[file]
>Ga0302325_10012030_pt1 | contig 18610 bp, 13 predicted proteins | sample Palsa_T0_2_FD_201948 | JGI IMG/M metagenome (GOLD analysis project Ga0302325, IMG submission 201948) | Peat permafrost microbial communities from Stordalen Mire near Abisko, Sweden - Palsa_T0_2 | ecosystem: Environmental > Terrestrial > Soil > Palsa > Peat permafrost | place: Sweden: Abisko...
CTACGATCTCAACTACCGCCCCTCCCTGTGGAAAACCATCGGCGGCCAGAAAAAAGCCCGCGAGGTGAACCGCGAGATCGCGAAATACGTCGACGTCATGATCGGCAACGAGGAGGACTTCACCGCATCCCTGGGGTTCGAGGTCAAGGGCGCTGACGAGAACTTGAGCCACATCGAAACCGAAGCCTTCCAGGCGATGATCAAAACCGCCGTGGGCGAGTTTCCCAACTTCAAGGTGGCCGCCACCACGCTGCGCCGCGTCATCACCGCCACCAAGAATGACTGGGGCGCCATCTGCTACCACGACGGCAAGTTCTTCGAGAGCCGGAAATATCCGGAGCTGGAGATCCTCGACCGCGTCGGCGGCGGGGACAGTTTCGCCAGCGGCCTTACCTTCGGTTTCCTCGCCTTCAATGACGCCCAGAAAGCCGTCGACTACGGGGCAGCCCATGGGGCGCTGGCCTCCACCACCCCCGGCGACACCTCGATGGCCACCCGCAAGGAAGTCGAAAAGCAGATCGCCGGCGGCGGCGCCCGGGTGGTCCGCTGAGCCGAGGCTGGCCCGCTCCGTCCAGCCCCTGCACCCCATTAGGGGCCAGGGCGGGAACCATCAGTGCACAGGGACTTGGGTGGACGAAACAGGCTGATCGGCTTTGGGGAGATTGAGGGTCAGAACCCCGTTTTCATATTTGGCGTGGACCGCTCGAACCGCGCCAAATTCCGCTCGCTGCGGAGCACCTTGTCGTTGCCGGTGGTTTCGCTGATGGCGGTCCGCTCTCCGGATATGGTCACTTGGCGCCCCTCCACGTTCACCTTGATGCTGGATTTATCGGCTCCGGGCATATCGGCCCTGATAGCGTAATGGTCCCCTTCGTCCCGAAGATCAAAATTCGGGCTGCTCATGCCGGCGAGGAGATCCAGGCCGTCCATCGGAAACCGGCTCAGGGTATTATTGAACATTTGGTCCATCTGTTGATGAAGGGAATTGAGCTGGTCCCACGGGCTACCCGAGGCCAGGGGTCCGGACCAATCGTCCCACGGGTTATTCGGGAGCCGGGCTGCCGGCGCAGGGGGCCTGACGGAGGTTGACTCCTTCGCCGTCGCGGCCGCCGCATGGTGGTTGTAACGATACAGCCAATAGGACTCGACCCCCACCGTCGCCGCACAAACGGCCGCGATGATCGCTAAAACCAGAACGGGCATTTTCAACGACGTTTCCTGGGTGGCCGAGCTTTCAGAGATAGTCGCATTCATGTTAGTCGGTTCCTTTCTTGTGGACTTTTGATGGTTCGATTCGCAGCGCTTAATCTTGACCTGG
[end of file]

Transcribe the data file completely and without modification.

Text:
>Ga0302325_10012030_pt1 | contig 18610 bp, 13 predicted proteins | sample Palsa_T0_2_FD_201948 | JGI IMG/M metagenome (GOLD analysis project Ga0302325, IMG submission 201948) | Peat permafrost microbial communities from Stordalen Mire near Abisko, Sweden - Palsa_T0_2 | ecosystem: Environmental > Terrestrial > Soil > Palsa > Peat permafrost | place: Sweden: Abisko...
CTACGATCTCAACTACCGCCCCTCCCTGTGGAAAACCATCGGCGGCCAGAAAAAAGCCCGCGAGGTGAACCGCGAGATCGCGAAATACGTCGACGTCATGATCGGCAACGAGGAGGACTTCACCGCATCCCTGGGGTTCGAGGTCAAGGGCGCTGACGAGAACTTGAGCCACATCGAAACCGAAGCCTTCCAGGCGATGATCAAAACCGCCGTGGGCGAGTTTCCCAACTTCAAGGTGGCCGCCACCACGCTGCGCCGCGTCATCACCGCCACCAAGAATGACTGGGGCGCCATCTGCTACCACGACGGCAAGTTCTTCGAGAGCCGGAAATATCCGGAGCTGGAGATCCTCGACCGCGTCGGCGGCGGGGACAGTTTCGCCAGCGGCCTTACCTTCGGTTTCCTCGCCTTCAATGACGCCCAGAAAGCCGTCGACTACGGGGCAGCCCATGGGGCGCTGGCCTCCACCACCCCCGGCGACACCTCGATGGCCACCCGCAAGGAAGTCGAAAAGCAGATCGCCGGCGGCGGCGCCCGGGTGGTCCGCTGAGCCGAGGCTGGCCCGCTCCGTCCAGCCCCTGCACCCCATTAGGGGCCAGGGCGGGAACCATCAGTGCACAGGGACTTGGGTGGACGAAACAGGCTGATCGGCTTTGGGGAGATTGAGGGTCAGAACCCCGTTTTCATATTTGGCGTGGACCGCTCGAACCGCGCCAAATTCCGCTCGCTGCGGAGCACCTTGTCGTTGCCGGTGGTTTCGCTGATGGCGGTCCGCTCTCCGGATATGGTCACTTGGCGCCCCTCCACGTTCACCTTGATGCTGGATTTATCGGCTCCGGGCATATCGGCCCTGATAGCGTAATGGTCCCCTTCGTCCCGAAGATCAAAATTCGGGCTGCTCATGCCGGCGAGGAGATCCAGGCCGTCCATCGGAAACCGGCTCAGGGTATTATTGAACATTTGGTCCATCTGTTGATGAAGGGAATTGAGCTGGTCCCACGGGCTACCCGAGGCCAGGGGTCCGGACCAATCGTCCCACGGGTTATTCGGGAGCCGGGCTGCCGGCGCAGGGGGCCTGACGGAGGTTGACTCCTTCGCCGTCGCGGCCGCCGCATGGTGGTTGTAACGATACAGCCAATAGGACTCGACCCCCACCGTCGCCGCACAAACGGCCGCGATGATCGCTAAAACCAGAACGGGCATTTTCAACGACGTTTCCTGGGTGGCCGAGCTTTCAGAGATAGTCGCATTCATGTTAGTCGGTTCCTTTCTTGTGGACTTTTGATGGTTCGATTCGCAGCGCTTAATCTTGACCTGG